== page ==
Running a small mental-health practice isn’t easy. In addition to working directly with patients, there are invoices to send out, privacy laws to comply with, credentials to maintain, offices to manage, and administrative staff to pay—not to mention marketing strategies to develop if you want to grow your practice based on more than word-of-mouth.
And now, with the rise of telehealth, there’s a whole new medium to consider.
Though plenty of patients will no doubt resume in-person sessions when it’s safe for them to do so, online therapy isn’t going anywhere. The question for mental-health practitioners is how ready they are to not just “make do” with Skype and Zoom sessions, and instead capitalize on the full potential of the technology.
Before 2020, if therapists were interested at all in telehealth, it was typically so that they could accommodate clients with mobility issues or tricky schedules, or to supplement their own practices by offering evening or weekend hours without needing to upend their commuting schedules. But the pandemic forced nearly everyone in the field to at least start experimenting with email, video calls, and online calendar apps.
Kristen Souza is a licensed mental health counselor who helps onboard therapists onto Choosing Therapy, a platform founded in January 2020 to manage the business end of mental-health practices. “Nearly every therapist I onboard these days views teletherapy as an essential part of their practice and an important part of increasing the accessibility of quality mental healthcare,” she says.
Many therapists first developing a remote practice run into the same kinds of problems faced by people in any field when they shift to remote work, she notes. “[T]here’s new software to learn, all communication is happening through email so emails are piling up, wrangling calendars and appointments [feels like] a full-time job, and it seems like everything you do is triggering an alert or pinging a reminder. It’s a lot and can be overwhelming,” she says.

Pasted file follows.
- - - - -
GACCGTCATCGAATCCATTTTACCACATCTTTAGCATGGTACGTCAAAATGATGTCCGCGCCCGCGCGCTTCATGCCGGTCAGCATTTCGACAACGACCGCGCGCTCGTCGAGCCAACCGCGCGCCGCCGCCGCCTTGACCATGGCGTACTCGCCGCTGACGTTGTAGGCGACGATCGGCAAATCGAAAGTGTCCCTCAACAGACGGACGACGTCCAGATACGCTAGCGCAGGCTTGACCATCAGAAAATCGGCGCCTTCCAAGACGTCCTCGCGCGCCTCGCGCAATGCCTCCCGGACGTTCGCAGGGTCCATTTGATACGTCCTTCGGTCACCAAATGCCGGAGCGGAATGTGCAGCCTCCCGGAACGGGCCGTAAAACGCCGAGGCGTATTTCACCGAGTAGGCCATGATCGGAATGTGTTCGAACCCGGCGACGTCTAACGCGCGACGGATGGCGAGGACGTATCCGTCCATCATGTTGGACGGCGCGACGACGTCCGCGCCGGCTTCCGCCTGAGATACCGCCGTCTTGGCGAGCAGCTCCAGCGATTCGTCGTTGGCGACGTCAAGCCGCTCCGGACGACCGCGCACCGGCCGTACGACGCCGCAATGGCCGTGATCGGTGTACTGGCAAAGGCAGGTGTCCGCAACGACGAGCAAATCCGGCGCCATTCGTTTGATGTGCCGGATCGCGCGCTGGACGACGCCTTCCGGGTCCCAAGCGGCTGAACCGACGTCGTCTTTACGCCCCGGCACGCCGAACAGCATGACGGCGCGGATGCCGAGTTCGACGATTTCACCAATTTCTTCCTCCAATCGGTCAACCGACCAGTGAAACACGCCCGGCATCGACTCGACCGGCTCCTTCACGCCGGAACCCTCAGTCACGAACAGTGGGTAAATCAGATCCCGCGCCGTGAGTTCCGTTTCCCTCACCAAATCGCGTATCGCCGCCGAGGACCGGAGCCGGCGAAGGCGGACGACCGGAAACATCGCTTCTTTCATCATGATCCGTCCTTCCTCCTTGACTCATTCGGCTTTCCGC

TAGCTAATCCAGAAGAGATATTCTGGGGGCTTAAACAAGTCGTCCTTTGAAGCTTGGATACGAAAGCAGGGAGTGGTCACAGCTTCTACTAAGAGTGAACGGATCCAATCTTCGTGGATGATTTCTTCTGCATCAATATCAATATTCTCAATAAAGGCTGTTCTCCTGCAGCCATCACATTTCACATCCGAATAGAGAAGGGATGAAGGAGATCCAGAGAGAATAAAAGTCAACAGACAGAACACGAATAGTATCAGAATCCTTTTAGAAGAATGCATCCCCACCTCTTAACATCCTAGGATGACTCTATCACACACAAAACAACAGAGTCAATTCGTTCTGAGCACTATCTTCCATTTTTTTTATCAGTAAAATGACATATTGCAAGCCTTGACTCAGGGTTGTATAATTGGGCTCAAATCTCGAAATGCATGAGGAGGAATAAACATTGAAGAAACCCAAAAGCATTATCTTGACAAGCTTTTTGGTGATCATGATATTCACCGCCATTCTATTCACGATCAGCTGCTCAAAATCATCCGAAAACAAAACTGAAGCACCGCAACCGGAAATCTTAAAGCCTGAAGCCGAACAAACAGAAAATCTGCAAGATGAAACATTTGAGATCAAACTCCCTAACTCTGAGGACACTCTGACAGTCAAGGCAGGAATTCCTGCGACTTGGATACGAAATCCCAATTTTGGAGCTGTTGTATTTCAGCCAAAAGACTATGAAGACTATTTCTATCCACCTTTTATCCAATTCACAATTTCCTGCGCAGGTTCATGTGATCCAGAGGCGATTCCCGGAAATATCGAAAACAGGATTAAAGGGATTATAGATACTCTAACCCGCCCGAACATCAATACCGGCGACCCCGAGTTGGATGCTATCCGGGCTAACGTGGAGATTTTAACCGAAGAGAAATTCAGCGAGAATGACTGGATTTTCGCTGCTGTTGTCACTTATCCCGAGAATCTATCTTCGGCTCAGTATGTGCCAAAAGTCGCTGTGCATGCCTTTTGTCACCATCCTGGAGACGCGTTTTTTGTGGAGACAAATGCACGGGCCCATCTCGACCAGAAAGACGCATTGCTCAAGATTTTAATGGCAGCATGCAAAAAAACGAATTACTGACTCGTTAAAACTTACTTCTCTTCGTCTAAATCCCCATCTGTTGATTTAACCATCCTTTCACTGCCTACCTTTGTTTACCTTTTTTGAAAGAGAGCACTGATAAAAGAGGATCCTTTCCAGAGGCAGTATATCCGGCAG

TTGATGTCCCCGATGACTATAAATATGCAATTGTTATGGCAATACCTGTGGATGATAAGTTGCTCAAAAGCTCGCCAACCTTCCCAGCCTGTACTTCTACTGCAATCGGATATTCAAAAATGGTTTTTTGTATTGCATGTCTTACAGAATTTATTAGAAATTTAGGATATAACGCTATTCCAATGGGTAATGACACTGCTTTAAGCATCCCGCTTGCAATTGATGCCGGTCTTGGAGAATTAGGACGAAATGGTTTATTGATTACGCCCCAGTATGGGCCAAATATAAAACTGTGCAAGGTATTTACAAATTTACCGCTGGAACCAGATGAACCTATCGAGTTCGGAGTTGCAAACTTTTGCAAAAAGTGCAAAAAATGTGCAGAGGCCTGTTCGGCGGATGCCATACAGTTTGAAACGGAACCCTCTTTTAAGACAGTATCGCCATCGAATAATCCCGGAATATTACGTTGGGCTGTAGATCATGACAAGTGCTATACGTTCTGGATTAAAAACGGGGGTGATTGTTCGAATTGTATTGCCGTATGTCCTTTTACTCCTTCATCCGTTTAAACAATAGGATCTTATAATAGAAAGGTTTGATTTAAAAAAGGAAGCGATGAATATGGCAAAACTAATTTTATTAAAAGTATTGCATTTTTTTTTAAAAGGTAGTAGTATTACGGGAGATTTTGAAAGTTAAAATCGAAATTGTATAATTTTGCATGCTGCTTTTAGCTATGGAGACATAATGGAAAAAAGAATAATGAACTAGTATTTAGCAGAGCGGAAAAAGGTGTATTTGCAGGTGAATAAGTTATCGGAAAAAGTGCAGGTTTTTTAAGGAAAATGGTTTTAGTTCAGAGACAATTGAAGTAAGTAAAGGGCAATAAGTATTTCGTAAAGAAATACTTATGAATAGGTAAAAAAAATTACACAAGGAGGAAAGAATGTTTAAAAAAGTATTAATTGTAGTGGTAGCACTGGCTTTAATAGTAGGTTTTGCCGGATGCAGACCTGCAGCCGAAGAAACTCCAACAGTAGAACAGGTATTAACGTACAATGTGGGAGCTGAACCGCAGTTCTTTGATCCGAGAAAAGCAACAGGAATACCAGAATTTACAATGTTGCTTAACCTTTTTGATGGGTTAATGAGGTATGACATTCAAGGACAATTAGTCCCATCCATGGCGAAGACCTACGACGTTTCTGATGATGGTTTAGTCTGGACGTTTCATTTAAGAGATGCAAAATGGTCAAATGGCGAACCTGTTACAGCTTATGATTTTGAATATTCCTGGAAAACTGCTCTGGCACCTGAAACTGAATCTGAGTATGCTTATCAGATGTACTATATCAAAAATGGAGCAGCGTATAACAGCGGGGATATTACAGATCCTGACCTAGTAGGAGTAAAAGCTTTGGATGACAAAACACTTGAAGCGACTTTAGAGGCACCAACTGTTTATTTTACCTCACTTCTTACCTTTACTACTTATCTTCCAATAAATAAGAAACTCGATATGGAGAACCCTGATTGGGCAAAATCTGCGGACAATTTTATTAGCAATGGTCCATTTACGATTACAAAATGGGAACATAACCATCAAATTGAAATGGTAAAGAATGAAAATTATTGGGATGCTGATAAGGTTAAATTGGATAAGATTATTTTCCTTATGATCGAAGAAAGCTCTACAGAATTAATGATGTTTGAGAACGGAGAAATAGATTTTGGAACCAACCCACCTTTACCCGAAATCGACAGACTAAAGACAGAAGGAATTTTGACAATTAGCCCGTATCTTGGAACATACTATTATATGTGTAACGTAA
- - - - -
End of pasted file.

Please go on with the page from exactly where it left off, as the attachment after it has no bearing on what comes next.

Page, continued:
But as therapists get more comfortable with their digital setups, they’re becoming more nuanced in their approach. “[T]here are a few clinical questions that arise more frequently now during onboarding than before the pandemic,” Souza says. “Those tend to focus on what modalities are particularly effective via telehealth, and how to set and maintain healthy professional boundaries in an online venue where the clients may have expectations of communication that’s more immediate, 24/7, and casual than it tends to be” than in typical healthcare settings.
Skeptics argue that by connecting over a teleconferencing platform, therapists and their clients might lose the “human” connection they traditionally shared. Moreover, they say, mental health professionals may not as easily key in on body language or other tells that a client is in crisis. Art Cooksey, CEO and founder of telehealth technology provider Let’s Talk Interactive, has a counter to these concerns: “Telehealth technology provides more eye contact and facial cueing, because you’re not monitoring the rest of the body,” he says.
Less subjective are the cost comparisons between physical and online practices, along with the number of people who are able to be treated when online care is an option.
“[T]elehealth has allowed us to continue to provide care to thousands of patients, who otherwise would not have been able to receive the mental health care they needed,” says Casey Tallent, director of collegiate and telebehavioral health initiatives at Pathlight Mood & Anxiety Center. The Chicago-based company has residential or outpatient care centers in California, Colorado, Illinois, Texas, Ohio, Maryland, and Washington, along with a virtual care team. It has been offering remote care for the past four years and is now expanding its virtual outpatient programs for mood, anxiety, and eating disorders. “We are about to enter a mental health pandemic,” Tallent says, “and the need is greater than ever.”
Helping along the growth of remote therapy are laws currently in 43 US states and the District of Columbia that govern private-payer reimbursement for telehealth. “Now that payers are much more on board for telehealth, we can greatly expand access to mental health care through telehealth to meet the current and growing demand,” says Tallent.
Brad Kittredge, the founder and CEO of Brightside, is particularly excited about the speed with which patients can find remote care through his mental-health app and other digital entrants to the field. “It’s common to have to wait months for an appointment through traditional channels, delaying much needed care for so many people,” he says.
Because of the access, quality, and cost advantages of remote mental health care, Kittredge expects that within five years roughly eight out of ten mental health encounters will happen remotely. “While fewer than half of people with depression get any care today, the rise of remote care will allow more people to get the mental health care they need,” he says.